Every labor union who argues that their members participate equally to the product of the NFL just because they show up and play a part during a few years of their life are thinking about the whole thing incorrectly—their philosophy is framed by socialism, not capitalism. The NFL itself is a capitalist organization, and it is not greedy to expect payment for using their product—their intellectual property. People who have a problem with this are functioning socialists. It is anti capitalist to refer to the NFL as greedy for expecting compensation from those riding their product to success.

If Bruno Mars sings a song in the middle of the woods deep in the mountains, nobody cares. If the Superbowl puts him on stage for billions of people that they organized for the event Bruno Mars benefits as does the NFL. But the NFL has to make a business decision as to who should play in their halftime show and it is up to them if they want payment in financial compensation, or if they want to honor musical legends like the Stones or Aerosmith with a free party and chance to have some fun during one of the biggest American events of the year. The players, and other entertainment professionals participating in the Super Bowl do not make the value of the game. They simple play a part. If they refuse there are other Russell Wilsons in the world who are willing to throw a football in front of millions of viewers. Some people would do it for free just for the opportunity to do it. The unions have only one function that is anti-capitalist in its desire and that is to loot off the productive enterprise of value creators like the NFL create. They are leeches that are beneath contempt and are dead wrong in their assertion about payment regarding halftime entertainment. As usual the collective bargaining agreements of these labor unions are more appropriate in Soviet Russia during the 60s and 70s than in capitalist America during a football game that embodies the economy of the most successful country on earth. The labor unions are purely second-handers looting value from those who created it and trying to make it appear that those who created that value are greedy for not wanting to “share the wealth” with their members. Their basic premise is that the NFL has money and we want it. That is the bottom line—and why the labor unions are wrong.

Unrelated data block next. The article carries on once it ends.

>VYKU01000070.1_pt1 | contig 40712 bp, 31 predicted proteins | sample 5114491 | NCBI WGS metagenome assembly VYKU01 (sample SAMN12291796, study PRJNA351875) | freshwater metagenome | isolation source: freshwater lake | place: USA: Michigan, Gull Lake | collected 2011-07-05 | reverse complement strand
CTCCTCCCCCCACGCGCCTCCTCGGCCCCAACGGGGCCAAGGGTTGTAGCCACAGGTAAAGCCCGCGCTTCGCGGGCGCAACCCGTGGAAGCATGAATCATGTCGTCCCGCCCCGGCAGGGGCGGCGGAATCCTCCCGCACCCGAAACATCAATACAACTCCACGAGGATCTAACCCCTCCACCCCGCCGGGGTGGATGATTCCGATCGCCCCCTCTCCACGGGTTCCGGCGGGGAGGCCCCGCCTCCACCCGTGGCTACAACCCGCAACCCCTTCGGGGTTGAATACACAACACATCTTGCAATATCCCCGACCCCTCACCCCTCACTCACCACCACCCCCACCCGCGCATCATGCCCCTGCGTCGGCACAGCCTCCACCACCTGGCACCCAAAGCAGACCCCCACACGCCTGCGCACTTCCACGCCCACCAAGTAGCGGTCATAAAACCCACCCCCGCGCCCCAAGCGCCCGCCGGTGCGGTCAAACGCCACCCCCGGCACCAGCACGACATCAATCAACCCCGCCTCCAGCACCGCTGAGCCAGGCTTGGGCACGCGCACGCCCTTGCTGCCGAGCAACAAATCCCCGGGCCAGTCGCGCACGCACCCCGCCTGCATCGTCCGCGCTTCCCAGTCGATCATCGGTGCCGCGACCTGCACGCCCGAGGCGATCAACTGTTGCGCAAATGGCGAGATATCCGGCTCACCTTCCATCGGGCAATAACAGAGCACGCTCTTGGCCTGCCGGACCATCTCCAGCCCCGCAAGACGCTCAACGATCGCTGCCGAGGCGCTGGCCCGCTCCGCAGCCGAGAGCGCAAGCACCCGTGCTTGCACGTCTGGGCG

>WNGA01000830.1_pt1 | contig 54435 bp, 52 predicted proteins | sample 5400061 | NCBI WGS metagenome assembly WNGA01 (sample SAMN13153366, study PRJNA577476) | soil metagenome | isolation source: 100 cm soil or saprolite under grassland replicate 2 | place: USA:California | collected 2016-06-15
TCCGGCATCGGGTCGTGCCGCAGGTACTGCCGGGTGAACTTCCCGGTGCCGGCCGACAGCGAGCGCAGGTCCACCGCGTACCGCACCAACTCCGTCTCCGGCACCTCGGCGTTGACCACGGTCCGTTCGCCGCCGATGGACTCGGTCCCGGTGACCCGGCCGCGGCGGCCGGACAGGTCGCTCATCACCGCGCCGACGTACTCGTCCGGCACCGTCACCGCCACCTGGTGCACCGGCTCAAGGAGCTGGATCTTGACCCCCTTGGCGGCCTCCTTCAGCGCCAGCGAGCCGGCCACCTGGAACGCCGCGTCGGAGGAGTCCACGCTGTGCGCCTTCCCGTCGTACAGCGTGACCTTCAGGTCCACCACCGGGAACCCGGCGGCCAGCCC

Rich Hoffman